Army Engineers Aim for Digital Mobility
The Corps’ diverse missions mandate advanced communications technologies.
Known mostly for its large-scale physical projects, the Army Corps of Engineers is erecting a digital infostructure to allow it to engage in operations in a host of different settings. What will be a mobile Corps of Engineers will rely on many top-shelf information technologies, including zero trust.
This effort was described by Dovarius Peoples, chief information officer (CIO) of the Corps, on the opening day of the three-day AFCEA Belvoir Industry Days conference at the Gaylord National Resort & Conference Center, National Harbor, Maryland, November 3-5, 2021. Peoples emphasized that the Corps of Engineers is modernizing its digital systems “on a totally different level,” and it will need help from industry and partners throughout the federal government. “We have a process and an idea, and we’re looking to help bring that idea to life,” he said.
Peoples described three critical mission lines: operational technology; military construction, which includes disaster relief missions; and the civil mission, such as levees and dams. The challenge is to modernize information technology without hindering operational technology.
“The goal of the Corps of Engineers is to be a mobile workforce standing on the premises of data,” he declared.
This effort comprises several key initiatives. At the top of the list is asset classification and risk assessment for information technology and operational technology assets. This involves understanding what and where threats are, and the Corps is assembling an assessment team that can provide both a governance perspective and an execution perspective, he pointed out.
Zero trust is another initiative. “It’s not just a buzzword within the Corps of Engineers, we are actually beginning to operationally deploy it,” Peoples reported. The focus is on ensuring that those who need access will have it while the data is properly secured. The Corps will have a zero-trust capability contract requirement for cybersecurity service providers.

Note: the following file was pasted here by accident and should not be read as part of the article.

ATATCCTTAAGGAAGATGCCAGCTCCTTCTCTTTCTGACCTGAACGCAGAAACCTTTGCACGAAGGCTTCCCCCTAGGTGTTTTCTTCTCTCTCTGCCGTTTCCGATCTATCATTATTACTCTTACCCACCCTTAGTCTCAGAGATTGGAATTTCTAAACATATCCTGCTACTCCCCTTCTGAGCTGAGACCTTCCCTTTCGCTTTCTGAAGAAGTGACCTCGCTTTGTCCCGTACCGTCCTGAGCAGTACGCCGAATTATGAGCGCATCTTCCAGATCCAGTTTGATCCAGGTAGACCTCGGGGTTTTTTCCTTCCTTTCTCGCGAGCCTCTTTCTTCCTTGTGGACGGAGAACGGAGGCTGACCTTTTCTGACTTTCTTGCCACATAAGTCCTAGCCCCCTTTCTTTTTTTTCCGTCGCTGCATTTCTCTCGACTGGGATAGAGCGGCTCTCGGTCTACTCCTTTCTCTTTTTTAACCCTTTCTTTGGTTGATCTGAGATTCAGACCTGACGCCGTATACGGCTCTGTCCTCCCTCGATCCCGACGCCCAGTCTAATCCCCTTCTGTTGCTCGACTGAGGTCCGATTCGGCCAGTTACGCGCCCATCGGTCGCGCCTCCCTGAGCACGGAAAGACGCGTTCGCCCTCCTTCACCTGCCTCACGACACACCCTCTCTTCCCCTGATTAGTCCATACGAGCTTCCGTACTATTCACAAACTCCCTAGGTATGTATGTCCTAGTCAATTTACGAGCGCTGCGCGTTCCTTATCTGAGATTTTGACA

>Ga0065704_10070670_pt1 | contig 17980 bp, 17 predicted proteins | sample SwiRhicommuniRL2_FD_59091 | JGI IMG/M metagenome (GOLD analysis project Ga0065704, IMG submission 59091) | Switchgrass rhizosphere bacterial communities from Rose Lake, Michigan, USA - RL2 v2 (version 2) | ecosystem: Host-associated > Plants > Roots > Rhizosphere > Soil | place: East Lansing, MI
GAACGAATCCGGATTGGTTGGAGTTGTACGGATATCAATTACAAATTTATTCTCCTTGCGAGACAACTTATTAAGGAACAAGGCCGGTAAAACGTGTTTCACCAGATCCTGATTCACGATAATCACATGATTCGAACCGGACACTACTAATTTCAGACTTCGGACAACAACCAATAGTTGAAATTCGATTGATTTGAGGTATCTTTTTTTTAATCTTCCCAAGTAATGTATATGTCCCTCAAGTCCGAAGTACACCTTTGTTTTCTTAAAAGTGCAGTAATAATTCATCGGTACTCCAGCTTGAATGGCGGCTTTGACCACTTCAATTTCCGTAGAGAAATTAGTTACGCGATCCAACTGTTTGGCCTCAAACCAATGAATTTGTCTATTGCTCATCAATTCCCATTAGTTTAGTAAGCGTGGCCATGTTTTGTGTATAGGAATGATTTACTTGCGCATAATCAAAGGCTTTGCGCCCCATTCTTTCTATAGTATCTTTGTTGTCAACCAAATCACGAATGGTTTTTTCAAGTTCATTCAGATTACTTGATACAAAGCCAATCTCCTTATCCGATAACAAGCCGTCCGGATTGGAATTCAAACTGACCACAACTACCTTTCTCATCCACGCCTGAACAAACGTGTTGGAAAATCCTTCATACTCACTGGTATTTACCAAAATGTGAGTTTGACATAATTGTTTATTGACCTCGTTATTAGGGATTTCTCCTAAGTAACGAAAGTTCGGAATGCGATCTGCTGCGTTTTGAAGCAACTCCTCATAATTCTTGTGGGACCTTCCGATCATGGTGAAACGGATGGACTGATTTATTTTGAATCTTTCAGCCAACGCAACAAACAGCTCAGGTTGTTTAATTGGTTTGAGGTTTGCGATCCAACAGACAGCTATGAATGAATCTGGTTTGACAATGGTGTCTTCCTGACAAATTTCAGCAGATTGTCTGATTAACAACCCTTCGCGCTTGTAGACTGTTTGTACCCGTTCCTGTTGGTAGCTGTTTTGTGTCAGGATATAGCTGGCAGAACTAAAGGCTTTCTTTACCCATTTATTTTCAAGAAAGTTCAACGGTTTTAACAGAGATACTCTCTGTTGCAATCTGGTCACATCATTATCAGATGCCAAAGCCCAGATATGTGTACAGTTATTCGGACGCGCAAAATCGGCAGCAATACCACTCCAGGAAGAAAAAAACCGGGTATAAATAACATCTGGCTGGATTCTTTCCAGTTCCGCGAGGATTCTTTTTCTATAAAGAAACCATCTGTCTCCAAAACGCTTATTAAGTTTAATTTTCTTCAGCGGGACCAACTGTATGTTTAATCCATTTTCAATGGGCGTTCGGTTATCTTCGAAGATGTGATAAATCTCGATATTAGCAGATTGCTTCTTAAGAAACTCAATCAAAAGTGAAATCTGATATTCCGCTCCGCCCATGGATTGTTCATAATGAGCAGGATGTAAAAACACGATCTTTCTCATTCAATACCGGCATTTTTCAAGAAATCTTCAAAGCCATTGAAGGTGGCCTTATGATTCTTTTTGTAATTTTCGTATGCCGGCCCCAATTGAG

Other initiatives include having offices that are enabled for Wi-Fi and 5G. Several facilities already have 5G, and the Corps is assessing how it can be incorporated into navigation, dredging and hydro-power.
The Corps also is standing up its own hybrid cloud initiative for enhanced security control and system performance improvement. Peoples allows that the Corps will be able to flatten its data centers, which it has done with 20 centers over the last fiscal year. It’s two primary data centers are in Vicksburg, Mississippi, and Portland, Oregon, but these are not the most optical locations, he noted. The hybrid cloud initiative will enable the Corps to centrally locate the primary data centers—“cloud smart, not just cloud ready,” he said.
Investments in infrastructure are building an Active-Active-Active architecture with enough redundancy to reduce downtime from unacceptable levels, Peoples stated. He added that when he took over as CIO, the average downtime per week was 128 hours. “We would like to be able to patch the network, be able to do the mission-critical things we need to do without downtime.”
But one of the key foundational building blocks of these efforts is an Incident Response Playbook, he says. “We have to have a solid incident playbook that spans the entire landscape and platform. We have begun to deploy that, working closely with our integrated partners that are assisting,” he allowed, adding that the Corps of Engineers continues to look for new ways to implement it.
“My expectation from the Corps of Engineers perspective is to enable the workforce that, if you never want to go into the office, you don’t have to,” he stated. “Wherever you are in the world, you should always be connected.”